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A trade journal of a still-emerging field, written by Adam Tinworth.

Posts tagged conferences

For the first time since 2005, we don’t have a LeWeb this year:

LeWeb takes a break in 2015 and look towards 2016 for the next edition. Quality has always been our driving factor.

It will be strange not getting on the Eurostar to Paris this December, as I have been doing for a decade. However, it makes sense for Loïc and Geraldine to take stock and reconsider what they do with the conference, after the rise of other events – and their reacquisition of it from Reed Midem.

Not 10 years of Le WebSo, we had our blogger back-stage tour of the venue for LeWeb Paris 2013, and there’s one of these huge banners in one of the docks. The odd thing, though, is that while it’s claiming 10 years of LeWeb – well, it isn’t.

The event that became LeWeb – LesBlogs – was first held in April 2005. That suggests that we’re now 16 months away from the decade of LeWeb. Even if Loïc was working on it for a year before the event – that’s still four months shy. Ah, well. The next 10 years is still a good topic…

See you all tomorrow for mucho livebloggage.

UPDATE: After sleeping on it, I realised that this is, as I said yesterday, the 10th LeWeb, but over 7 years. So it feels like the 10th edition is being conflated with the 10th anniversary.

I’m such a pedant.

Scoopcamp 2012Scoopcamp looks like an interesting event – an innovation-centric journalism conference in Berlin, happening in a couple of weeks’ time. Much as I’d love to attend, workload does not permit me to do so, but NEXT Service Design is giving away two tickets, for hacks with the airfare, but not the ticket money…

(I will however, be at NEXT Service Design, as the conference is a client of  mine. If you’re at all interested in integrating digital products into a whole service offering, Berlin is the place to be on September 16th)

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Tomorrow, I’m trying a New Thing.

This New Thing will involve Matt Buck of Drawnalism and myself working together to capture content from a conference. I do the words, he does the graphics. 

If you want to know more about what we’ve got planned – and the rationale behind it, I’ve written a post for the B2BHuddle blog explaining all. If you want to see how we do – stay right here on this blog, because this is where we’ll be doing it…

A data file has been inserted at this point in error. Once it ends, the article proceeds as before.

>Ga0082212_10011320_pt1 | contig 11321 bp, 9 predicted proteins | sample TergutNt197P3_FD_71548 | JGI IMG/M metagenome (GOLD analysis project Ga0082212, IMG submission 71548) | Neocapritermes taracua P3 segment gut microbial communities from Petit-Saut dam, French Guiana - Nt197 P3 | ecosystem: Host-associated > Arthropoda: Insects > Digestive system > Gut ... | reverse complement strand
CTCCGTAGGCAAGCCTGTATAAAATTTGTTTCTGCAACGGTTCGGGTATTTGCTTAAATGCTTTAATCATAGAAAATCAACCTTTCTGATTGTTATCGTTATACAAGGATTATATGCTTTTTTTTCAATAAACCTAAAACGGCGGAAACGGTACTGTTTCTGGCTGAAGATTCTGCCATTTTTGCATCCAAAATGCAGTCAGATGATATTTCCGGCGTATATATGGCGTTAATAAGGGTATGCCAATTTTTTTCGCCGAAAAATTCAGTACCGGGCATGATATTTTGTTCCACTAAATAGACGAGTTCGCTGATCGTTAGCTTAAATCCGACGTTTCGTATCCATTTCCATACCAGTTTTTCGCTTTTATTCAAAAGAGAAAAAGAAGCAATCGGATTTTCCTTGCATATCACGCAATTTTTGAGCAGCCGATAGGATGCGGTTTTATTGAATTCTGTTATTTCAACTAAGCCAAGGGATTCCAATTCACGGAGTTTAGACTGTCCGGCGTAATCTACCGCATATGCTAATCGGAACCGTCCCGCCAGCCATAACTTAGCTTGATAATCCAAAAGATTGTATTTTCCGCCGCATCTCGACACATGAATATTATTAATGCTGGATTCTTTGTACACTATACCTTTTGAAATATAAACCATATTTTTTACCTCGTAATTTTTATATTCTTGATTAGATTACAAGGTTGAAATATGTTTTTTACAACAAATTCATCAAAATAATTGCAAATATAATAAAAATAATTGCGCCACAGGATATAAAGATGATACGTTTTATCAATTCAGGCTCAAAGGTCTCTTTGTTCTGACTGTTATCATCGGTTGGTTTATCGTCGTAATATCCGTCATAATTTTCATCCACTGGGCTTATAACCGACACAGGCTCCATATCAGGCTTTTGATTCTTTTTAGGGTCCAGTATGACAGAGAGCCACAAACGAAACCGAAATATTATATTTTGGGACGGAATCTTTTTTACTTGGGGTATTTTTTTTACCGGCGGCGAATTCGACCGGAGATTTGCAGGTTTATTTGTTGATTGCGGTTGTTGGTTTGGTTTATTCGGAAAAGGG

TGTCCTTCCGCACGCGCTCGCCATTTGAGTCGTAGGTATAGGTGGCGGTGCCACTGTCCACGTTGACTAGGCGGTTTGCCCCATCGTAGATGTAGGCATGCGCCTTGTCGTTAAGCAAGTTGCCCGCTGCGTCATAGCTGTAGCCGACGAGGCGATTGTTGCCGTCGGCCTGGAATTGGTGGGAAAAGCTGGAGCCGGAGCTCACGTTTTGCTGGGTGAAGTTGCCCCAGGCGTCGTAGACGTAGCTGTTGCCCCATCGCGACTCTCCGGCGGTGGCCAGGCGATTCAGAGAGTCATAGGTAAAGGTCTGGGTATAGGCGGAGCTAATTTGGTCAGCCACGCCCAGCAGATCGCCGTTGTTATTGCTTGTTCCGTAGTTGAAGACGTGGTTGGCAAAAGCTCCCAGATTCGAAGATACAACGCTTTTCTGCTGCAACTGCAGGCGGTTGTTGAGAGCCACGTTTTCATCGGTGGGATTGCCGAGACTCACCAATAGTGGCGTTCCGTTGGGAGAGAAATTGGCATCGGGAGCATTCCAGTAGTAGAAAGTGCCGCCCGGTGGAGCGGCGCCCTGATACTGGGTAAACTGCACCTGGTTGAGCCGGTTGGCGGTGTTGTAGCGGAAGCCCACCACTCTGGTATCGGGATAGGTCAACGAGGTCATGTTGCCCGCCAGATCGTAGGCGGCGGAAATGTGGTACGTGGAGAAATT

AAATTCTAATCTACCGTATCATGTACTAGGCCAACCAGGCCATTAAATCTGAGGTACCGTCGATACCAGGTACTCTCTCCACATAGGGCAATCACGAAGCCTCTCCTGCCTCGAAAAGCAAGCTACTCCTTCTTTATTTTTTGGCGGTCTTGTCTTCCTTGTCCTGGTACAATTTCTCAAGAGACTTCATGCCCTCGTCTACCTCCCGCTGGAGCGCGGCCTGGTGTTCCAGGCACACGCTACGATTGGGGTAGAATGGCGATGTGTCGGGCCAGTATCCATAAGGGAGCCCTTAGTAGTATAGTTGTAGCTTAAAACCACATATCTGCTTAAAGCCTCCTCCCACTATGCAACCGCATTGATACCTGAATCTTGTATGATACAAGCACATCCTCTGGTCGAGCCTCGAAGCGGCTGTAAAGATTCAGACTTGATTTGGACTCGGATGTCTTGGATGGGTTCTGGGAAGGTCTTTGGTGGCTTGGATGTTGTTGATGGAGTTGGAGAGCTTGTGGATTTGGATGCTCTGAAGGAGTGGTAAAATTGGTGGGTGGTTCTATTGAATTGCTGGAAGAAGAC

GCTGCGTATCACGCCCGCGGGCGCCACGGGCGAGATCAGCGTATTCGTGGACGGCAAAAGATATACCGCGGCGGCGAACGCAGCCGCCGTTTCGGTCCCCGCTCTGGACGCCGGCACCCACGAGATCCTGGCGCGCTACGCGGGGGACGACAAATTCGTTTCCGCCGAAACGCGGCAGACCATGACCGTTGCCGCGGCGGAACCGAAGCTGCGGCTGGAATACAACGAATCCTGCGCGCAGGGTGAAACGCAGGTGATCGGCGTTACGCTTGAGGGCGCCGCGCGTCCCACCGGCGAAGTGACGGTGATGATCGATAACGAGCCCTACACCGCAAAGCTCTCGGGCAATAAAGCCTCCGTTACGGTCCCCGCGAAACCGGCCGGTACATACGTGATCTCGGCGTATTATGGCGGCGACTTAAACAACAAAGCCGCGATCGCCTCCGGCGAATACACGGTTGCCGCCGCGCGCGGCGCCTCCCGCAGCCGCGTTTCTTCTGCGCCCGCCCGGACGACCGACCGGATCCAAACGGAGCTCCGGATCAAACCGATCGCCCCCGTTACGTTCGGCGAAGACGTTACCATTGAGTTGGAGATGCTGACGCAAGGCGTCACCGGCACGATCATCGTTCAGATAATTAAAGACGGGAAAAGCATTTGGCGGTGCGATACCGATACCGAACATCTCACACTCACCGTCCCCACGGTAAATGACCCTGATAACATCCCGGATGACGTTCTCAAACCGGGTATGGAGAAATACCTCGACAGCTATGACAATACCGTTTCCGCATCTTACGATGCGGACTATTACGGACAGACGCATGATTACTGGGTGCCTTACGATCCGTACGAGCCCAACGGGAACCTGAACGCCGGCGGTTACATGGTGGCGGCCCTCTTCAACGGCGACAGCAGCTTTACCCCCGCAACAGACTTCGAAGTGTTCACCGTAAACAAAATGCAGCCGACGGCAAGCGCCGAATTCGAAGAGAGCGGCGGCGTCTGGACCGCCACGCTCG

ProgrammeOut_640x498.jpgMy first client when I went independent was – and still is – NEXT Berlin, a conference held anually in Berlin. It’s a conference I attended as a blogger and fell in love with because it was so very good at looking a few years ahead. Most web conference are very much about the now – about what’s hitting the mainstream at the time the conference is held. NEXT is great at talking about what will matter in a couple of years – so you can be ready for it.

That’s why I’ve enjoyed writing for their blog so very much. It allows me to probe the future in a range of fields, and that’s just plain fun.

This year, the conference is exploring the idea that there are dangers in the world to come. Here be dragons… But the thing about dragons, is that they sit on piles of gold. Slay the dragon, and the treasure is yours.

The conference programme has just been announced, and it looks like a corker. 

I’m all booked up for two frantic days of liveblogging in Berlin. I hope to see some of you there.

Trapped at Le WebI learnt an important lesson this evening, at the cost of some time and shoe leather. However interesting the end session is, if Le Web is over-running don’t hang around. Why? Because you’ll end up stranded at the venue, along with at least a coach’s worth of other people, after the last coach goes. 

By the way, if you want an example of how thin a veneer the “transparant, honest, social” creed of the web industry is – watch people elbowing each other out of the way to cram onto the last buses out of the venue. Amazing how quickly people lose their civilization…

Some poor member of the Le Web team (she probably drew the short straw) had to tell 60-odd people that the last two buses that they couldn’t get on (possibly through being insufficiently skilled with their elbows) were indeed the last two. They were on their own on making their way home – with the nearest Metro stop and the next two down the line out of service. Some tried to call a taxi, with little luck. I gave up and headed to Porte de la Chapelle to catch the rail replacement bus, accompanied by Marcin Fejfer

We eventually made our way to Jules Joffin – only to find that the Metro wasn’t running south either. I walked back to my hotel, with a pause for a late dinner in a local bistro. So much for my evening plans…